In 1806 Francis II (now Francis I of Austria) named the Archduke Charles, already a field marshal, as Commander in Chief of the Austrian army and Head of the Council of War.[ citation needed ] Supported by the prestige of being the only general who had proved capable of defeating the French, he promptly initiated a far-reaching scheme of reform, which replaced the obsolete methods of the 18th century. The chief characteristics of the new order were the adoption of the nation in arms principle and the adoption of French war organization and tactics. The army reforms were not yet completed by the war of 1809, in which Charles acted as commander in chief, yet even so it proved a far more formidable opponent than the old and was only defeated after a desperate struggle involving Austrian victories and large loss of life on both sides.
Its initial successes were neutralized by the reverses of Abensberg, Landshut and Eckmühl but, after the evacuation of Vienna, the archduke won a strong victory at the Battle of Aspern-Essling but soon afterwards lost at the Battle of Wagram. At the end of the campaign the archduke gave up all his military offices.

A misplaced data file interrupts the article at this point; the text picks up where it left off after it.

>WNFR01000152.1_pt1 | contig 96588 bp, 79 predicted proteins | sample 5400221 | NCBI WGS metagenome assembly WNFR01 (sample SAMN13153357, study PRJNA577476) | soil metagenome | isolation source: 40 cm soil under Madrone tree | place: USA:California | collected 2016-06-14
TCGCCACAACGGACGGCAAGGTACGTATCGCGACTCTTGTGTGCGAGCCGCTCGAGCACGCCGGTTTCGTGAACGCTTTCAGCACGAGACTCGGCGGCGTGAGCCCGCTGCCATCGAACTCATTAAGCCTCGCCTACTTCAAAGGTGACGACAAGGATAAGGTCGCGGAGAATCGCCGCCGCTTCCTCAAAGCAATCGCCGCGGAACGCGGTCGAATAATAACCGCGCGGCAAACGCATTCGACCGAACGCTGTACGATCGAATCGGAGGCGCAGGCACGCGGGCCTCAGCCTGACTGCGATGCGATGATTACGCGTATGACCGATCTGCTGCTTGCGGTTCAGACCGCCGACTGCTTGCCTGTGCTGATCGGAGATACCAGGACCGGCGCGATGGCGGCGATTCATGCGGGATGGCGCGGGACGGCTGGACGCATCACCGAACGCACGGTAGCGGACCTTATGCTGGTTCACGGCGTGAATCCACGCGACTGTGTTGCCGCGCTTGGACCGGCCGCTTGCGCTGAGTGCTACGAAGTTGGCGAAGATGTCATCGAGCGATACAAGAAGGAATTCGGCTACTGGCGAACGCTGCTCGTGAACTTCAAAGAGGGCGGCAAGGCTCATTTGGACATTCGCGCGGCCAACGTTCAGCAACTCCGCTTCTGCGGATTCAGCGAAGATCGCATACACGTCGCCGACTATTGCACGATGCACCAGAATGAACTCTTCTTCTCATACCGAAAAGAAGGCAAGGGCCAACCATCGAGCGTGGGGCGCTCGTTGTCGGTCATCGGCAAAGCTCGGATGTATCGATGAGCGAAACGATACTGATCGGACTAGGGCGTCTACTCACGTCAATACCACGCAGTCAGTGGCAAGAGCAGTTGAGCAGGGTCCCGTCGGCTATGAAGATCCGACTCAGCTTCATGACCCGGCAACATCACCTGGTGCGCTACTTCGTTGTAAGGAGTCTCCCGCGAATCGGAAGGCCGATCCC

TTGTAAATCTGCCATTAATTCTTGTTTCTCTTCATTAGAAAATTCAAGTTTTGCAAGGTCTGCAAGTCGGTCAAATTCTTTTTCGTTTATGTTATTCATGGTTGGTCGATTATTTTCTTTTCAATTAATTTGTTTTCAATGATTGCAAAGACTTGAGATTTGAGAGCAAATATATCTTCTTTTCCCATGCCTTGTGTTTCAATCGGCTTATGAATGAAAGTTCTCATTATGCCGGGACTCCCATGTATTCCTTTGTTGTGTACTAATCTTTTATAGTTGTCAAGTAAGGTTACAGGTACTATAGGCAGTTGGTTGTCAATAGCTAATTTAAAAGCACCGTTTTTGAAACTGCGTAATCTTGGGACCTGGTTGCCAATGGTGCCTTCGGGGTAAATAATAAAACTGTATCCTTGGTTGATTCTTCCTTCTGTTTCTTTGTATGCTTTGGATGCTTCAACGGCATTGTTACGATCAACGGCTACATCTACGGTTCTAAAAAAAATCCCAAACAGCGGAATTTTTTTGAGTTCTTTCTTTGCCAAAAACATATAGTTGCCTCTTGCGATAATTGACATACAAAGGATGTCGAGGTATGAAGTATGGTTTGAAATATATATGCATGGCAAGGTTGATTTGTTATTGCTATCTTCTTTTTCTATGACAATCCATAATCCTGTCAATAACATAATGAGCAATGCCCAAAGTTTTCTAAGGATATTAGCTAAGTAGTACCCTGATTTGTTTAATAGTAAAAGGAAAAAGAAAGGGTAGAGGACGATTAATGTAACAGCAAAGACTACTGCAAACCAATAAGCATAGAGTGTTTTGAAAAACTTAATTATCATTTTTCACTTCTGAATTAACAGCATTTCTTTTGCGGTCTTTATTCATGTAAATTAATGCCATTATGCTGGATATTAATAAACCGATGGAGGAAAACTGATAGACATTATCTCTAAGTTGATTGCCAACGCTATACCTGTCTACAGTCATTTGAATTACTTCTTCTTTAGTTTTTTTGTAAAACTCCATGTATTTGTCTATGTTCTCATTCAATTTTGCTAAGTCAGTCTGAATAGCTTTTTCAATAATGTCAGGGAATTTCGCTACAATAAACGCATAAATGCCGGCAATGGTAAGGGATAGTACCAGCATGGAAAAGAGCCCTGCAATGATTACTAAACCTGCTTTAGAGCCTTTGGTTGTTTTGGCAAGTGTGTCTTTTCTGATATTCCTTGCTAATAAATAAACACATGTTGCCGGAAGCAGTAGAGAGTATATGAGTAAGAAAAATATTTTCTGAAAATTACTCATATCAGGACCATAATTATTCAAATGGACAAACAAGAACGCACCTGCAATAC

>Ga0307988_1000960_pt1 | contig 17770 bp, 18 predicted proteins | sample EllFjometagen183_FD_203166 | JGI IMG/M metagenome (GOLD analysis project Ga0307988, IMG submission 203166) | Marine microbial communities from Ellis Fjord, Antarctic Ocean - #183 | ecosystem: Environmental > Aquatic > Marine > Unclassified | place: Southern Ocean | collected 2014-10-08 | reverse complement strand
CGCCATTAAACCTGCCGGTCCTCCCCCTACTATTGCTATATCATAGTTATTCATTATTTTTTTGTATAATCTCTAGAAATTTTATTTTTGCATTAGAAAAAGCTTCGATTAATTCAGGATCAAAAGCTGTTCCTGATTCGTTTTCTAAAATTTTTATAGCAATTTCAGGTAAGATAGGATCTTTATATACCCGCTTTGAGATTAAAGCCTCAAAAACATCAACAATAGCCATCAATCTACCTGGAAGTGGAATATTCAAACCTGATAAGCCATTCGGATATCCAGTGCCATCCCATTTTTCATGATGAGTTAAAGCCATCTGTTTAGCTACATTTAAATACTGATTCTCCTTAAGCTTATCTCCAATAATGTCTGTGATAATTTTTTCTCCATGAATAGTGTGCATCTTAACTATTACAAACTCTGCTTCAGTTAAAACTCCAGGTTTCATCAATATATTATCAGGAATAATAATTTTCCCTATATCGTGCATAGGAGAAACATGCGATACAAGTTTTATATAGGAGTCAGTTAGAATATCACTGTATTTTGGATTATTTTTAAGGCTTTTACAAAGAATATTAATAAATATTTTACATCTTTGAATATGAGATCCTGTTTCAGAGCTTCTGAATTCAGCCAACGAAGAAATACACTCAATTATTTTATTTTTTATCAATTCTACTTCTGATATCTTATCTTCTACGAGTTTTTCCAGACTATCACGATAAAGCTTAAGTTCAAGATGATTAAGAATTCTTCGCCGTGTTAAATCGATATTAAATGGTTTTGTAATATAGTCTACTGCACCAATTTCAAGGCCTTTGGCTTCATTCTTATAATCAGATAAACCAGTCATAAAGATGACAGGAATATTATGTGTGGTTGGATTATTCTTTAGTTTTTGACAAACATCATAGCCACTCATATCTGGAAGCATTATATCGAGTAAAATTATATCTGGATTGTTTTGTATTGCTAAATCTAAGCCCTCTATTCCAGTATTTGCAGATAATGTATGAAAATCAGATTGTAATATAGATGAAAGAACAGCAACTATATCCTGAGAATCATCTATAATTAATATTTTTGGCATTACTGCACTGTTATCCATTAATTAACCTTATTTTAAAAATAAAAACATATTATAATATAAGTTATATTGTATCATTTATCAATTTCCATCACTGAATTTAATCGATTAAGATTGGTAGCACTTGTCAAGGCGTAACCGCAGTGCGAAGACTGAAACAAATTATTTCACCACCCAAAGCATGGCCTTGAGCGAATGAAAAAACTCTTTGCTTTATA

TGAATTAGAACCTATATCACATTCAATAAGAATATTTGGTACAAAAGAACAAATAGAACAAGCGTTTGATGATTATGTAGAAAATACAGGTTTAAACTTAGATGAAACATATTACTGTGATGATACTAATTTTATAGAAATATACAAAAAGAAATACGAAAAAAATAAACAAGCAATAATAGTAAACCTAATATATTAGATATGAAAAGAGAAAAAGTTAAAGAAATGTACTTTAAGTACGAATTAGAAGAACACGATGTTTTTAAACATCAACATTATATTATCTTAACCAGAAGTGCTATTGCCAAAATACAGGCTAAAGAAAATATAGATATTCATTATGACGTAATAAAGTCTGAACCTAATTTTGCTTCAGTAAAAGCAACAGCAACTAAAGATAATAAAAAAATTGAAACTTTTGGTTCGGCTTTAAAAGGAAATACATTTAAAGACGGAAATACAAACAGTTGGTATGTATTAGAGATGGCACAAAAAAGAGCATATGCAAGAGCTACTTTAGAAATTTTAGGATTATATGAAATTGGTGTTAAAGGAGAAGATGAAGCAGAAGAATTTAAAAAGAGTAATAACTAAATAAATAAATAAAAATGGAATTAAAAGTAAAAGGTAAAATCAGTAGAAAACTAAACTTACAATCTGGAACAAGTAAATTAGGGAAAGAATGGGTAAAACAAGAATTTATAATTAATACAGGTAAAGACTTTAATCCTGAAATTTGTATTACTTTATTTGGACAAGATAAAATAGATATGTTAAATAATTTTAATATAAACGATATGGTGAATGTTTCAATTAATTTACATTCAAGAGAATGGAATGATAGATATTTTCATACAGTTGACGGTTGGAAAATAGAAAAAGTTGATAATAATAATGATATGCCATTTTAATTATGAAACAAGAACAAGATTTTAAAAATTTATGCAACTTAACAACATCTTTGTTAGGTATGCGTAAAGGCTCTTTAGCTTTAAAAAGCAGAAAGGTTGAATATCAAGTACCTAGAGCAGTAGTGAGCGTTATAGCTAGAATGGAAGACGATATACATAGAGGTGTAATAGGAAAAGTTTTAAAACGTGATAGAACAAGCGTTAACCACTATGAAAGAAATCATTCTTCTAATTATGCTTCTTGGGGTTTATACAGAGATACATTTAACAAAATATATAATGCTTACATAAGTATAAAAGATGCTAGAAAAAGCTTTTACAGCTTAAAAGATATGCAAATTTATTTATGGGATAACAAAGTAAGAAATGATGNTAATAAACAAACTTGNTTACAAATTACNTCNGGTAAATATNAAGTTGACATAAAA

When Austria joined the ranks of the allies during the War of the Sixth Coalition, Charles was not given a command and the post of commander-in-chief of the allied Grand Army of Bohemia went to the Prince of Schwarzenberg.[ citation needed ] Charles spent the rest of his life in retirement, except for a short time in 1815 when he was military governor of the Fortress Mainz. In 1822 he succeeded to the duchy of Saxe-Teschen.
On 15 September/17 September 1815 in Weilburg, Charles married Princess Henrietta of Nassau-Weilburg (1797–1829). She was a daughter of Frederick William of Nassau-Weilburg (1768–1816) and his wife Burgravine Louise Isabelle of Kirchberg.
Frederick William was the eldest surviving son of Karl Christian of Nassau-Weilburg and Princess Wilhelmine Carolina of Orange-Nassau.
Wilhelmine Carolina was a daughter of William IV, Prince of Orange and Anne, Princess Royal and Princess of Orange. Anne was in turn the eldest daughter of George II of Great Britain and Caroline of Ansbach.